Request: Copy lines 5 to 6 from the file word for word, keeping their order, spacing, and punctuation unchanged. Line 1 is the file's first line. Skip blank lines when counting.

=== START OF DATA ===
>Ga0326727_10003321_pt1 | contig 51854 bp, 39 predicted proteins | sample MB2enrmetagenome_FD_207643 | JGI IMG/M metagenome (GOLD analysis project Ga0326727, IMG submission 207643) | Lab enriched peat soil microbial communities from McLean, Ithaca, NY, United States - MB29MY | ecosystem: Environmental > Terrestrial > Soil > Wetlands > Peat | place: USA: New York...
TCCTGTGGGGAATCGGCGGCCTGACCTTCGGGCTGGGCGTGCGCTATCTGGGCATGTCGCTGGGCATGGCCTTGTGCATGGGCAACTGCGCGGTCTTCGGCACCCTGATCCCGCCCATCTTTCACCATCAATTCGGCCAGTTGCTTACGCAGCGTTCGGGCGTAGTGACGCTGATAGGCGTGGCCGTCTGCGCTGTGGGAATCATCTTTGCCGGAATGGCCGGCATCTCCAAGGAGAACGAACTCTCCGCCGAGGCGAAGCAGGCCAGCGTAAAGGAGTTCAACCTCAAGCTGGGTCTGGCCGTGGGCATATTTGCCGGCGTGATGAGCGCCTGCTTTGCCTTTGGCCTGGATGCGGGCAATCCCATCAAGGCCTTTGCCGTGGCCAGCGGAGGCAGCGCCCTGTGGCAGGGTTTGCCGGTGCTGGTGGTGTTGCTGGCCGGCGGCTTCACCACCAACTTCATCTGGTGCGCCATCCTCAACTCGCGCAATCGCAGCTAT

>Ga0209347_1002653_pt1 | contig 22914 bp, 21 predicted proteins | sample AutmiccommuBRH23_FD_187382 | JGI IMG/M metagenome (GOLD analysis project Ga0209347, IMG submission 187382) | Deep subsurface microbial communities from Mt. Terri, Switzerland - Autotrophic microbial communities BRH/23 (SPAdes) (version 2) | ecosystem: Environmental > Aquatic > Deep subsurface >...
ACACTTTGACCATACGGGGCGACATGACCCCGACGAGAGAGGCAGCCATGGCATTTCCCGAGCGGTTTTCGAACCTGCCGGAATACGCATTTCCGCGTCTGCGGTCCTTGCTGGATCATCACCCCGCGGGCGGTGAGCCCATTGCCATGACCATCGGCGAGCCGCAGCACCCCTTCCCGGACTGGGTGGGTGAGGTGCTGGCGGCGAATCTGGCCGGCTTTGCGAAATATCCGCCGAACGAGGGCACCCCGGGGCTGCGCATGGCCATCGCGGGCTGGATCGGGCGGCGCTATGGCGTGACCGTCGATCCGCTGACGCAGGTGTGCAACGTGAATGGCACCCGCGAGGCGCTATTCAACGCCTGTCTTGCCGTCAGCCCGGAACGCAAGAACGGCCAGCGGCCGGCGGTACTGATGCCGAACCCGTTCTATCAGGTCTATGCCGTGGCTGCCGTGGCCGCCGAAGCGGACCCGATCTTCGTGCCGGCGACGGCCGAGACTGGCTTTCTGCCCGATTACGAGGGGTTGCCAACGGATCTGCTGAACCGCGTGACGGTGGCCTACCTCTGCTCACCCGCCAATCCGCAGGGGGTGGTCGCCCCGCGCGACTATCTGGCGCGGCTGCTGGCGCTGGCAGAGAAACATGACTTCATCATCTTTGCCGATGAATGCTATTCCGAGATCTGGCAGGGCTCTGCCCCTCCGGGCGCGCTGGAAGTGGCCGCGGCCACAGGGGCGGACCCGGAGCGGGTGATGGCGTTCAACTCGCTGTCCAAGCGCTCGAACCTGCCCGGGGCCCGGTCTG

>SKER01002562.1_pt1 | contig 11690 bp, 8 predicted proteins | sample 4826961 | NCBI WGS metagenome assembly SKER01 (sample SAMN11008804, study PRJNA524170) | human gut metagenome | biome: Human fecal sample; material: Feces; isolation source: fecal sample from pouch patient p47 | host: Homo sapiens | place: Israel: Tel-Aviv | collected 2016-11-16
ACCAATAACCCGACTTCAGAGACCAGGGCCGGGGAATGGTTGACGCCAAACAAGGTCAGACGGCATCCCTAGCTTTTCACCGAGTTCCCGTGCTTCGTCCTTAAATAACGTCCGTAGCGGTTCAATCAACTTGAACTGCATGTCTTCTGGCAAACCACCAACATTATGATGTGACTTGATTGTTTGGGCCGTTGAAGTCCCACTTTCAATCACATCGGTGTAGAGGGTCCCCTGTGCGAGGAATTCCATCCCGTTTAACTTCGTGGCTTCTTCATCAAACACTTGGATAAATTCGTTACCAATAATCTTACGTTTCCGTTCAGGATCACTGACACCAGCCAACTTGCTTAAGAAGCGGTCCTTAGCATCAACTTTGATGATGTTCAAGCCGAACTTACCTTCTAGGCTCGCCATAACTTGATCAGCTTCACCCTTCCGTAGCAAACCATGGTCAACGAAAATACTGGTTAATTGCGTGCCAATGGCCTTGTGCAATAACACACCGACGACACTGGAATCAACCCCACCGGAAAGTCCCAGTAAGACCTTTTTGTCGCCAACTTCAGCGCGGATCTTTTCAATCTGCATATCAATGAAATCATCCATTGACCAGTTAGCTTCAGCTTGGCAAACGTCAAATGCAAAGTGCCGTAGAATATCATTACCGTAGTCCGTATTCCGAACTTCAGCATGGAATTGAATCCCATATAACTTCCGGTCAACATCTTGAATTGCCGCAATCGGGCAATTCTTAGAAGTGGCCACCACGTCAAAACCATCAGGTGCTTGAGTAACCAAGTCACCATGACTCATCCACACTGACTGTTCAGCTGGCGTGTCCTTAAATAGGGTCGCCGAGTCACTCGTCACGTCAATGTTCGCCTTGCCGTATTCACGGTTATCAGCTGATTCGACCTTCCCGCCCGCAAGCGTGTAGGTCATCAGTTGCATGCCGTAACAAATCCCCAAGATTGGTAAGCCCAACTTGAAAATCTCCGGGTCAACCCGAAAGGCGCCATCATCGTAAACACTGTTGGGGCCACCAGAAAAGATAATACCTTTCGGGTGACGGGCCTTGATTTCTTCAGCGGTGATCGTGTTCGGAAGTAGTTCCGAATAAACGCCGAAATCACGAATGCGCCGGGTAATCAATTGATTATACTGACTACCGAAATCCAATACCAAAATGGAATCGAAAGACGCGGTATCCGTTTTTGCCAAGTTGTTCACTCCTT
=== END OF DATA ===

>SKER01002562.1_pt1 | contig 11690 bp, 8 predicted proteins | sample 4826961 | NCBI WGS metagenome assembly SKER01 (sample SAMN11008804, study PRJNA524170) | human gut metagenome | biome: Human fecal sample; material: Feces; isolation source: fecal sample from pouch patient p47 | host: Homo sapiens | place: Israel: Tel-Aviv | collected 2016-11-16
ACCAATAACCCGACTTCAGAGACCAGGGCCGGGGAATGGTTGACGCCAAACAAGGTCAGACGGCATCCCTAGCTTTTCACCGAGTTCCCGTGCTTCGTCCTTAAATAACGTCCGTAGCGGTTCAATCAACTTGAACTGCATGTCTTCTGGCAAACCACCAACATTATGATGTGACTTGATTGTTTGGGCCGTTGAAGTCCCACTTTCAATCACATCGGTGTAGAGGGTCCCCTGTGCGAGGAATTCCATCCCGTTTAACTTCGTGGCTTCTTCATCAAACACTTGGATAAATTCGTTACCAATAATCTTACGTTTCCGTTCAGGATCACTGACACCAGCCAACTTGCTTAAGAAGCGGTCCTTAGCATCAACTTTGATGATGTTCAAGCCGAACTTACCTTCTAGGCTCGCCATAACTTGATCAGCTTCACCCTTCCGTAGCAAACCATGGTCAACGAAAATACTGGTTAATTGCGTGCCAATGGCCTTGTGCAATAACACACCGACGACACTGGAATCAACCCCACCGGAAAGTCCCAGTAAGACCTTTTTGTCGCCAACTTCAGCGCGGATCTTTTCAATCTGCATATCAATGAAATCATCCATTGACCAGTTAGCTTCAGCTTGGCAAACGTCAAATGCAAAGTGCCGTAGAATATCATTACCGTAGTCCGTATTCCGAACTTCAGCATGGAATTGAATCCCATATAACTTCCGGTCAACATCTTGAATTGCCGCAATCGGGCAATTCTTAGAAGTGGCCACCACGTCAAAACCATCAGGTGCTTGAGTAACCAAGTCACCATGACTCATCCACACTGACTGTTCAGCTGGCGTGTCCTTAAATAGGGTCGCCGAGTCACTCGTCACGTCAATGTTCGCCTTGCCGTATTCACGGTTATCAGCTGATTCGACCTTCCCGCCCGCAAGCGTGTAGGTCATCAGTTGCATGCCGTAACAAATCCCCAAGATTGGTAAGCCCAACTTGAAAATCTCCGGGTCAACCCGAAAGGCGCCATCATCGTAAACACTGTTGGGGCCACCAGAAAAGATAATACCTTTCGGGTGACGGGCCTTGATTTCTTCAGCGGTGATCGTGTTCGGAAGTAGTTCCGAATAAACGCCGAAATCACGAATGCGCCGGGTAATCAATTGATTATACTGACTACCGAAATCCAATACCAAAATGGAATCGAAAGACGCGGTATCCGTTTTTGCCAAGTTGTTCACTCCTT